So, can a diabetic take a decongestant? Well…sort of. Generally pseudoephedrine is safe on a short-term basis, for the length of your cold. However, you do need to be aware that your blood sugars might run higher if you are taking this medicine. Occasional use is the rule. If you need it, take it, but watch your blood sugars very carefully. As a side note, if you have high blood pressure you should not take pseudoephedrine because it can raise your blood pressure.
What are some other options out there for head congestion? There are many nose sprays that are listed as nasal decongestants that are available without a prescription. Nasal decongestants help for stuffy noses. These have less of a chance of raising your blood sugars. However, the bad thing about nasal decongestants is that they can only be used for three days in a row – after that they can actually make your nose more stuffy!
Another product that you might see on the shelf is a pill with the drug phenylephrine in it. The most common name you will see that contains this is Sudafed-PE. When Sudafed went “behind the counter” because people were using it to make meth, the makers of Sudafed decided to make an alternative product that could still be sold outside of the pharmacy. This is where Sudafed-PE came from. However, in studies I have seen, phenylephrine (Sudafed-PE) does not work as well as pseudoephedrine (Sudafed). Also, phenylephrine can affect your blood sugars just like pseudoephedrine does, so it is not a better alternative.
Another product that is safe for diabetics is a nasal rinse or nasal irrigation system. There are many types of these available in pharmacies. The cheapest option is nasal saline, which is basically just salt water that you spray up your nose to help open it up for better breathing. A newer product that gained it’s fame from being advertised by Oprah and Dr. Oz is called a Neti Pot. This is a plastic teacup-shaped cup that you fill with a solution of a special powder mixed in distilled or filtered water. The water is then poured into your nose and it flushes out all the “gunk”. Pretty gross, huh? But, many of my patients swear by it, and it is a safe option for a diabetic to use.
Runny nose, watery eyes, sneezing, allergies: I have listed these three symptoms together because the products we use to treat them are all the same. For these, you will be looking for an anti-allergy medicine called an antihistamine. Even if you don’t have allergies, these medications can help with the other problems I listed. There are two different types of antihistamines – the kind that make you tired and the kind that don’t.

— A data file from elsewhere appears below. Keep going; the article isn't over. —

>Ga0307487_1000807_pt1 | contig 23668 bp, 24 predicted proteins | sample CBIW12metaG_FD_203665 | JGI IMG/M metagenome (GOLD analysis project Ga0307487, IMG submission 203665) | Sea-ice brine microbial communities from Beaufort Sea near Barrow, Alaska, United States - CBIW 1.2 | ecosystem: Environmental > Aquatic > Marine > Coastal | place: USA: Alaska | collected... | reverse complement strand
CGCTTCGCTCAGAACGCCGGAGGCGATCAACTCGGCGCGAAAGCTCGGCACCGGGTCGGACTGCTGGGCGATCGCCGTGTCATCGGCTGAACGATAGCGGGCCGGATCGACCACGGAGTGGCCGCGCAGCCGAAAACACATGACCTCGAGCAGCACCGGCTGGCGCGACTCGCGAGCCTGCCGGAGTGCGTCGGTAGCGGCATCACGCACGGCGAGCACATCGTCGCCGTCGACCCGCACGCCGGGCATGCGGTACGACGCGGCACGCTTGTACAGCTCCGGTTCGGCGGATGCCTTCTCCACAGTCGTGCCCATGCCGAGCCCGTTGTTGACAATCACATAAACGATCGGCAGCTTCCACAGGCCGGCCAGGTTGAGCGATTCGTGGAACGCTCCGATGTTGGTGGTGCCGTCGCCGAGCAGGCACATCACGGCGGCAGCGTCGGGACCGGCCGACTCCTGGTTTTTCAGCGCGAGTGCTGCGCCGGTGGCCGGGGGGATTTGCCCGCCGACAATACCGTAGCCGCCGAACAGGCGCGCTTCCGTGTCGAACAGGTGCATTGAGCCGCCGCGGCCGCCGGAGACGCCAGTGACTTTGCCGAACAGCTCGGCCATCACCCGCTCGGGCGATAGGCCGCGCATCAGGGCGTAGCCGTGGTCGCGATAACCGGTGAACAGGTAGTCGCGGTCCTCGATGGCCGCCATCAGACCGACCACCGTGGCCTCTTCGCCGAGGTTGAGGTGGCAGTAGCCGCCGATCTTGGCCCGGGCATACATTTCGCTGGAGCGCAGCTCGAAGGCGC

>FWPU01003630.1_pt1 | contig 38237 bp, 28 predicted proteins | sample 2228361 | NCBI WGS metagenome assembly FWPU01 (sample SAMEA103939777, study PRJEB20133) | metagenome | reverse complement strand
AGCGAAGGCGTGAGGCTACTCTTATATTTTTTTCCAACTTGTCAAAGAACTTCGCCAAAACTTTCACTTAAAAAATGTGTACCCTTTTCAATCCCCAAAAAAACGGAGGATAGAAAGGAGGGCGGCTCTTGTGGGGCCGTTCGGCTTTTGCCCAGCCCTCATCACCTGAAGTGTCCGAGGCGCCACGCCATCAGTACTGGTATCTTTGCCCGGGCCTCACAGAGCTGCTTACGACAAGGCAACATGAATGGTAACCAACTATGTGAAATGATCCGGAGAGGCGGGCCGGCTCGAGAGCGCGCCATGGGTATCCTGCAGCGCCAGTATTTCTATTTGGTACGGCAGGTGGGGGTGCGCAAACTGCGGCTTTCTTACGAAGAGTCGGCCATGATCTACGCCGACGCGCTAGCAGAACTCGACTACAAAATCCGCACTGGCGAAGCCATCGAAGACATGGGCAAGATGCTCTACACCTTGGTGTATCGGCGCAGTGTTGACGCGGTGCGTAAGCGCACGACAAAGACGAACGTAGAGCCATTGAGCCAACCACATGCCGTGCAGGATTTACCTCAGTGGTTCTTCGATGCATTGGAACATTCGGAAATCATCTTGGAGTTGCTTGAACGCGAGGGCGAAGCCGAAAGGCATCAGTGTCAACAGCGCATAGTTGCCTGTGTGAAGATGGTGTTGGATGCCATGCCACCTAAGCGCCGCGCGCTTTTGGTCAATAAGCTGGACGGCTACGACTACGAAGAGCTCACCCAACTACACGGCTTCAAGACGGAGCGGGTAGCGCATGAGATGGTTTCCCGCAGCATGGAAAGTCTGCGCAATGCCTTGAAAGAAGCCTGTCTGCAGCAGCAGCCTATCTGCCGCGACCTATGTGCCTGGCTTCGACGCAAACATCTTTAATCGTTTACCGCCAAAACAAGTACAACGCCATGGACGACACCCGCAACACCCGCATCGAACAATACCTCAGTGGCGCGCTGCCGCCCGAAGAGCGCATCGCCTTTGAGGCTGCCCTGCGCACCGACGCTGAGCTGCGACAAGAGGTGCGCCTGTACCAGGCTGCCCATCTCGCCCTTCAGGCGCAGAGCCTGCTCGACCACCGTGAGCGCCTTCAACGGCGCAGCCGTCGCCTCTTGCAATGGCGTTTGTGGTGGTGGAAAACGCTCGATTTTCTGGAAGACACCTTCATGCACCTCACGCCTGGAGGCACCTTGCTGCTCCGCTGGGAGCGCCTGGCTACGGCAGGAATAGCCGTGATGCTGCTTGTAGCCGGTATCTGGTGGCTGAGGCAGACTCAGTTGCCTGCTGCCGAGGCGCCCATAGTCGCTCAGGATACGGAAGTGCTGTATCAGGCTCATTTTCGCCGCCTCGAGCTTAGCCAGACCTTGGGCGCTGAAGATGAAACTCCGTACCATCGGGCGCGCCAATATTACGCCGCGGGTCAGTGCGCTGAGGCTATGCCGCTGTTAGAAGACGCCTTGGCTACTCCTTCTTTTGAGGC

Benadryl (drug name diphenhydramine) is one of the antihistamines that causes drowsiness. It is a good medicine to use for just a few days, while you are sick. But, I would not choose this medicine if you need to be out and driving and alert, because it will make you very tired. At night you can take this one because it will help you sleep. And, it should not affect your blood sugars.
Chlor-Trimeton (drug name chlorpheniramine) is another antihistamine that can make you tired. It is similar to Benadryl, but sometimes causes less tiredness, so it might be an option for you to use during the day. I still recommend that you try it at night to see how tired it makes you before taking it during the day. It should not raise your blood sugars.
Claritin, Zyrtec, and Allegra (drug names loratadine, cetirizine, and fexofenadine) are the antihistamines that do not make you tired. These are the medicines that I recommend for patients with allergies, because you can take them every day for a long time. They are safe to take any time a day, and many times only have to be taken once a day. They should not affect your blood sugars, so they are safe for diabetics.
Fever, body aches: For fevers and body aches we use pain relievers. These are names that people are very familiar with: aspirin, Tylenol (acetaminophen), Advil or Motrin (ibuprofen), or Aleve (naproxen). The most important thing for you to know as a diabetic is that Advil, Motrin, and Aleve (ibuprofen or naproxen) can raise your blood sugars. The safest choice for you is Tylenol, or acetaminophen. Aspirin is safe to use as well, at low doses. Many of you are already taking aspirin for your heart. But at high doses, it might cause a decrease in blood sugar, so be very careful so that it doesn’t go too low.
These are the most common cold symptoms that I get asked about this time of year. I hope this will be a good quick reference for you when you need to choose a cold medication.
As a disclaimer, I am your “virtual” pharmacist, here to provide you with information and answers to questions. However, I am not your local pharmacist and could, in no way, be aware of your specific medical needs. Remember to always check with your medical provider and pharmacist before stopping or starting any new medications. My posts are based on general pharmacy principles and should not considered as your “first opinion” when it comes to your health. Please consult with your doctor and pharmacist about anything regarding your health.